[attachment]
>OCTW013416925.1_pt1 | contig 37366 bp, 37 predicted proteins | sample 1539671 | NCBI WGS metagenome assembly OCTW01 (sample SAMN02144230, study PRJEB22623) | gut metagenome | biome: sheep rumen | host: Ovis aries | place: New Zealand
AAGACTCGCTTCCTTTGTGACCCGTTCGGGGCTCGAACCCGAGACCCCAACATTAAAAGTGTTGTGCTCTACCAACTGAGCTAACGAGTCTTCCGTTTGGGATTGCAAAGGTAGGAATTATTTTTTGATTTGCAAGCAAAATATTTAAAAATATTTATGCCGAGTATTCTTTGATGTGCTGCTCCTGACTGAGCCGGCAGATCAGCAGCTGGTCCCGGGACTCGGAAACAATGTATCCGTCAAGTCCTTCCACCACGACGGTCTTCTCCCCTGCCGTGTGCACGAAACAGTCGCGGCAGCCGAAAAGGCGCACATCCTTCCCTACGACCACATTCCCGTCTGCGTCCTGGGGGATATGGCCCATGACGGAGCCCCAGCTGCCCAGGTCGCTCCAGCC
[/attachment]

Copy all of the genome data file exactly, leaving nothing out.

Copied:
>OCTW013416925.1_pt1 | contig 37366 bp, 37 predicted proteins | sample 1539671 | NCBI WGS metagenome assembly OCTW01 (sample SAMN02144230, study PRJEB22623) | gut metagenome | biome: sheep rumen | host: Ovis aries | place: New Zealand
AAGACTCGCTTCCTTTGTGACCCGTTCGGGGCTCGAACCCGAGACCCCAACATTAAAAGTGTTGTGCTCTACCAACTGAGCTAACGAGTCTTCCGTTTGGGATTGCAAAGGTAGGAATTATTTTTTGATTTGCAAGCAAAATATTTAAAAATATTTATGCCGAGTATTCTTTGATGTGCTGCTCCTGACTGAGCCGGCAGATCAGCAGCTGGTCCCGGGACTCGGAAACAATGTATCCGTCAAGTCCTTCCACCACGACGGTCTTCTCCCCTGCCGTGTGCACGAAACAGTCGCGGCAGCCGAAAAGGCGCACATCCTTCCCTACGACCACATTCCCGTCTGCGTCCTGGGGGATATGGCCCATGACGGAGCCCCAGCTGCCCAGGTCGCTCCAGCC